Kuo, Chang-Fu and Grainge, Matthew J. and See, Lai-Chu and Yu, Kuang-Hui and Luo, Shue-Fen and Zhang, Weiya and Doherty, Michael
Epidemiology and management of gout in Taiwan: a nationwide population study.
Arthritis Research & Therapy, 17
INTRODUCTION: Gout is the most common inflammatory arthritis worldwide and is the only type of chronic arthritis that potentially can be ‘cured’. However, data on gout incidence, prevalence and management, assessed at multiple time points in the same population, are sparse, particularly in Asian populations. The aim of this study was to describe trends in the epidemiology of gout in the general population of Taiwan.
METHODS: The National Health Insurance Research Database was used to identify patients with gout and to estimate the prevalence and incidence of gout for each calendar year from 2005 to 2010. The pattern of gout management was also examined.
RESULTS: Of 23,371,362 beneficiaries in 2010, there were 1,458,569 prevalent and 56,595 incident cases of gout, giving a prevalence of 6.24% (95% confidence interval (CI), 6.23% to 6.25%) and an incidence of 2.74 (95% CI, 2.72 to 2.76) per 1,000 person-years. The annual percentage change (APC) of the standardised prevalence was −0.7% (95% CI, −1.7% to 0.3%; P = 0.14), suggesting that the prevalence of gout was essentially the same throughout the study period. However, The APC of incidence was −13.4 (95% CI, −16.1 to −10.6) between 2005 and 2007 and −2.1 (95% CI, −10.4 to 7.1) between 2007 and 2010. Regions with the highest prevalence and incidence were eastern coastal counties and offshore islets, where indigenous people are clustered. Among prevalent gout cases in 2010, only 22.93% (95% CI, 22.87% to 23.00%) were prescribed urate-lowering treatment (ULT), which remained unchanged between 2005 and 2010 at an APC of 0.0 (95% CI, −3.8 to 4.0). Uricosuric agents were more commonly prescribed than xanthine oxidase inhibitors in Taiwan.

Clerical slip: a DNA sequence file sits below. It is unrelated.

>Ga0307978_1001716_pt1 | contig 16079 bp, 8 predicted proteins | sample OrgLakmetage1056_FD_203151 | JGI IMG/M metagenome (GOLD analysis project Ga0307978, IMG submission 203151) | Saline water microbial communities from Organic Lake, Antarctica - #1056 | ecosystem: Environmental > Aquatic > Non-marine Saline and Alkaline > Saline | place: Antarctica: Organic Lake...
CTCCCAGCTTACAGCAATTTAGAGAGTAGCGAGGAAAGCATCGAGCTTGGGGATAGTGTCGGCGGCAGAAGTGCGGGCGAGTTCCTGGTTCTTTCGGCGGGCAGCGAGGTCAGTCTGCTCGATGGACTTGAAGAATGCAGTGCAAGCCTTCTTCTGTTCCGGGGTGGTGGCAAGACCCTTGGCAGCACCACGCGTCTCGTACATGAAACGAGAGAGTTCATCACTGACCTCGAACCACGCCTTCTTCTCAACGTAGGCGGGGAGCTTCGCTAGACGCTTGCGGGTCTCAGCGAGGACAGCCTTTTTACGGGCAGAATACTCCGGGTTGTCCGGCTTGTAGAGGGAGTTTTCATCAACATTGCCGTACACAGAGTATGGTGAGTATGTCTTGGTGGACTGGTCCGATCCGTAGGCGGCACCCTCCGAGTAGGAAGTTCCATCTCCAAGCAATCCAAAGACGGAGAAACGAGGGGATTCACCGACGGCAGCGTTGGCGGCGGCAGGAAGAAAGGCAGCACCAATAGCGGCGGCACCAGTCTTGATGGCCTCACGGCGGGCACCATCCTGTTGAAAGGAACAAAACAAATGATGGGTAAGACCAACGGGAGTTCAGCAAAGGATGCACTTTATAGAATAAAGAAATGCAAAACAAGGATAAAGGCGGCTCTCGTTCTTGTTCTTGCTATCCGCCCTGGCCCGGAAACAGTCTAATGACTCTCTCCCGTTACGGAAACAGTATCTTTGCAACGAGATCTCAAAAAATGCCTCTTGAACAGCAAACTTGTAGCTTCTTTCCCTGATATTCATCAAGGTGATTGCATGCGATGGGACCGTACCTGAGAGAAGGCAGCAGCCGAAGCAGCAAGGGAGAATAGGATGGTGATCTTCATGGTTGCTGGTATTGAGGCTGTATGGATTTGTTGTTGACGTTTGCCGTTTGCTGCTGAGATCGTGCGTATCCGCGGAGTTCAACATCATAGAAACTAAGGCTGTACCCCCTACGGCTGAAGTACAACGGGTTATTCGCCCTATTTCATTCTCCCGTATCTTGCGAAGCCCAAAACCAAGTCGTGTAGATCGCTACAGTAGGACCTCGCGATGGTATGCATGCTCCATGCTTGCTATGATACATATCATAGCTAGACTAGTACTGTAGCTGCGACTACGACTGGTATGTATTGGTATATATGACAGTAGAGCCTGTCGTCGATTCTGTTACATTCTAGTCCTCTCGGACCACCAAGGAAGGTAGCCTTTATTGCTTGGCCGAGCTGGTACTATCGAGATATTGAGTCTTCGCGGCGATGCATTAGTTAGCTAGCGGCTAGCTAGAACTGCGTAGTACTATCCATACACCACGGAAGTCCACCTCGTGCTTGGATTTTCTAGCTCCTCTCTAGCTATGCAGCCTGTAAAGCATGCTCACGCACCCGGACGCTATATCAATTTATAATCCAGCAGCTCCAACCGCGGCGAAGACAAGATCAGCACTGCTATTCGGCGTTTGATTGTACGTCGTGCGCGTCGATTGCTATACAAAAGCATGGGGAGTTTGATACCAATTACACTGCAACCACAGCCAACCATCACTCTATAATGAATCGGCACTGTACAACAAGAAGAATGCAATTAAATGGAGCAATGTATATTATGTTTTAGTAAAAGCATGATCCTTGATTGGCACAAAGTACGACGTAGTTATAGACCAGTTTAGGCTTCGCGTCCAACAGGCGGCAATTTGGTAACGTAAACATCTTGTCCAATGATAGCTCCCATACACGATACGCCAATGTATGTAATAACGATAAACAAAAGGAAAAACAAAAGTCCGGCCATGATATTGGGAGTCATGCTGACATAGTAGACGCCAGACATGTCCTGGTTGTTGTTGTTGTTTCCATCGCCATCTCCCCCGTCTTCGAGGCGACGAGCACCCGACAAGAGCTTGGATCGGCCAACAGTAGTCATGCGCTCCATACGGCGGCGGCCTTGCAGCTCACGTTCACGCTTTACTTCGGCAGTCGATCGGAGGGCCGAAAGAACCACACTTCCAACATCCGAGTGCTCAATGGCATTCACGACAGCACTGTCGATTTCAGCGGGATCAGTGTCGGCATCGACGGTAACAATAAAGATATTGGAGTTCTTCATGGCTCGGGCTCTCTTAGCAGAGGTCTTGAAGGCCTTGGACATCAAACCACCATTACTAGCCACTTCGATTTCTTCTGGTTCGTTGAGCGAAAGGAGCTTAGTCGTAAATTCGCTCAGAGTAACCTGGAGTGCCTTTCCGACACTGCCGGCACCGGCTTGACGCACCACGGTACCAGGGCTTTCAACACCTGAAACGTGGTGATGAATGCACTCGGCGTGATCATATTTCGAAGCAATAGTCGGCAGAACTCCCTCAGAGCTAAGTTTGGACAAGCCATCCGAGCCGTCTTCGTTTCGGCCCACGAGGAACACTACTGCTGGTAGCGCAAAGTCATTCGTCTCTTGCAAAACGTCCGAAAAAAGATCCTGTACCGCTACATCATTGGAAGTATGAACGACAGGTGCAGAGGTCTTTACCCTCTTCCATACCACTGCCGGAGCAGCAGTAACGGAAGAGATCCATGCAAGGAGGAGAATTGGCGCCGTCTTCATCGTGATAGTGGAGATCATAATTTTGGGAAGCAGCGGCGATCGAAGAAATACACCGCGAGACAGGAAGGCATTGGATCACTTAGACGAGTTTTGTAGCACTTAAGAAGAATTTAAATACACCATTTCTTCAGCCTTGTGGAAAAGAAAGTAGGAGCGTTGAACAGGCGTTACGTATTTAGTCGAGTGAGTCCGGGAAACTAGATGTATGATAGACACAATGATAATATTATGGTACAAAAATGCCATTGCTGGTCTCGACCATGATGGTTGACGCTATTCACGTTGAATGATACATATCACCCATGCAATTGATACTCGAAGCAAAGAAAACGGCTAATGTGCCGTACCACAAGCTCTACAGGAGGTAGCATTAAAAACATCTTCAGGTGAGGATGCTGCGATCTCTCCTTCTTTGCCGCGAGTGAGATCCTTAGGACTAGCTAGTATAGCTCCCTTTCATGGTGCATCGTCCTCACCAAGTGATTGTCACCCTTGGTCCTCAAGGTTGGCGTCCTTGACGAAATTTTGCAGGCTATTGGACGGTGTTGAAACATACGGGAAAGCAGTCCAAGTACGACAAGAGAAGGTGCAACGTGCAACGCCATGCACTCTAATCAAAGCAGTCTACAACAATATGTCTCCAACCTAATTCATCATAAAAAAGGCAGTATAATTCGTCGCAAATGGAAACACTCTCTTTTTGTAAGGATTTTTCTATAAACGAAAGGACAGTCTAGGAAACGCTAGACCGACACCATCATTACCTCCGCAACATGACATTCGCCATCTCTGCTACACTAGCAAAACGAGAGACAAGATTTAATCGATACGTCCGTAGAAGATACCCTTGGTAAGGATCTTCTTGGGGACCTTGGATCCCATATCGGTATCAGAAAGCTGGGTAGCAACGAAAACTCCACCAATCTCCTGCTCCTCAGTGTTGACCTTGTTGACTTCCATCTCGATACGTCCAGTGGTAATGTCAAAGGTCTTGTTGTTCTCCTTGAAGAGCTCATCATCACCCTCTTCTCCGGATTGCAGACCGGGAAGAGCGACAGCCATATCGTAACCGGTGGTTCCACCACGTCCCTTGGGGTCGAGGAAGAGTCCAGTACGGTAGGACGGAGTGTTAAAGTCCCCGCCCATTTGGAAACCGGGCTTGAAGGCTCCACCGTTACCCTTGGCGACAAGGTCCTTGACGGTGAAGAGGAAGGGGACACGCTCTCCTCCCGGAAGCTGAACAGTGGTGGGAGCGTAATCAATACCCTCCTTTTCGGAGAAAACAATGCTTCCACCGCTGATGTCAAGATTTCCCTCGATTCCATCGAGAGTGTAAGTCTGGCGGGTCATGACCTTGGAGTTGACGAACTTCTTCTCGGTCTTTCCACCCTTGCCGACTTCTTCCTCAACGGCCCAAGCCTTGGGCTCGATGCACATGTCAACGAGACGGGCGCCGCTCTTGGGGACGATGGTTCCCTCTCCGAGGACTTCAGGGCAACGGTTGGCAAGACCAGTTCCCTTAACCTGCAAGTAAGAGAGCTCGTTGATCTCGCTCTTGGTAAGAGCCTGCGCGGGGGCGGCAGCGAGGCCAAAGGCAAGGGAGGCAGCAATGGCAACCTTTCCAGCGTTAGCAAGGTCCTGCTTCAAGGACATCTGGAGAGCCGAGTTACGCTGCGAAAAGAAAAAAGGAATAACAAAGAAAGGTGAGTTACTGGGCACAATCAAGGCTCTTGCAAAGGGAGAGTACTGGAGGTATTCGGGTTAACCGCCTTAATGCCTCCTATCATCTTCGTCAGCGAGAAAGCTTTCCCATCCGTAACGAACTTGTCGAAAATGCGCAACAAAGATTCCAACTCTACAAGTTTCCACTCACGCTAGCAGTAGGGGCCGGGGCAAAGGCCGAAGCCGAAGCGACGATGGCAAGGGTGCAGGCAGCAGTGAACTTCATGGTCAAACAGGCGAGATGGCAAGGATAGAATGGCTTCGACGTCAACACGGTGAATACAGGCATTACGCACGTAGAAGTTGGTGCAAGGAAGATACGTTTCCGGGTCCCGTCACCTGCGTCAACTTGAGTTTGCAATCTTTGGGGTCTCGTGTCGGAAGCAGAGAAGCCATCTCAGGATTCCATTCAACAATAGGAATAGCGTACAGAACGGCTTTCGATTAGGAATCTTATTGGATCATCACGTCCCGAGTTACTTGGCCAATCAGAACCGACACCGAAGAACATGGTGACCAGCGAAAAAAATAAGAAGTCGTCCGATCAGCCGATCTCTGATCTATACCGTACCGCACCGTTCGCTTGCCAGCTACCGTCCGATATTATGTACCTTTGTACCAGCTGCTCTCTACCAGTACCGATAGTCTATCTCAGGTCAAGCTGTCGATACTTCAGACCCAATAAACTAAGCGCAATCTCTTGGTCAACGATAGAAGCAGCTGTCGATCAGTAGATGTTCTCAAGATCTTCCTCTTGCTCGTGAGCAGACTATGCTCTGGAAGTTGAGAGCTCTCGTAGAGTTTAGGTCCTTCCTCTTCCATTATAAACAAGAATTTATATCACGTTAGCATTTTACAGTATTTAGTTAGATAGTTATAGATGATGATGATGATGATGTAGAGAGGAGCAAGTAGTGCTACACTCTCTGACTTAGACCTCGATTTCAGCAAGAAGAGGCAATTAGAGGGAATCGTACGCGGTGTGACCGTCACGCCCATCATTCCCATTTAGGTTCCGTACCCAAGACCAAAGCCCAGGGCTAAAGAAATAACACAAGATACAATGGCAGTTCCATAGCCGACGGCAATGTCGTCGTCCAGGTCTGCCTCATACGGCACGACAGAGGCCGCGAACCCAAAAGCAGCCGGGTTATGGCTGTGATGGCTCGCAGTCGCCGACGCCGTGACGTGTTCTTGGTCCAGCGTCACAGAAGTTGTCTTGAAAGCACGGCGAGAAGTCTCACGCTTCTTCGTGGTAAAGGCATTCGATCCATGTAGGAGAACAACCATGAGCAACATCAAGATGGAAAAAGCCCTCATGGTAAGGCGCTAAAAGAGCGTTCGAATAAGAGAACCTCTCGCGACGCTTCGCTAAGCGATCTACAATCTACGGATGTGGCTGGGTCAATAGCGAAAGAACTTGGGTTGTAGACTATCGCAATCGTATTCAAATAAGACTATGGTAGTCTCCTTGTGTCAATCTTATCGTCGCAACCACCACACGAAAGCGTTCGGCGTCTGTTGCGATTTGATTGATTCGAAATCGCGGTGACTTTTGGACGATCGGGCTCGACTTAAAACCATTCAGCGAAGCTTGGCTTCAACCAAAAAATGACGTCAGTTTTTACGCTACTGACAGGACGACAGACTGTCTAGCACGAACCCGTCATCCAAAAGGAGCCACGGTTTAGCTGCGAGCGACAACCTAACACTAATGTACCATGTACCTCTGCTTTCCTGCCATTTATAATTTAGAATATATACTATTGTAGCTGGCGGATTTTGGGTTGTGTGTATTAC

CONCLUSIONS: In Taiwan, 1 in 16 people have gout. Whereas the incidence has decreased recently, the prevalence remains unchanged. Management of gout in Taiwan is poor, with only one in five affected people being treated with ULT.
||University of Nottingham UK Campus > Faculty of Medicine and Health Sciences > School of Medicine > Division of Epidemiology and Public Health
University of Nottingham UK Campus > Faculty of Medicine and Health Sciences > School of Medicine > Division of Rheumatology, Orthopaedics and Dermatology
||18 Aug 2016 13:23
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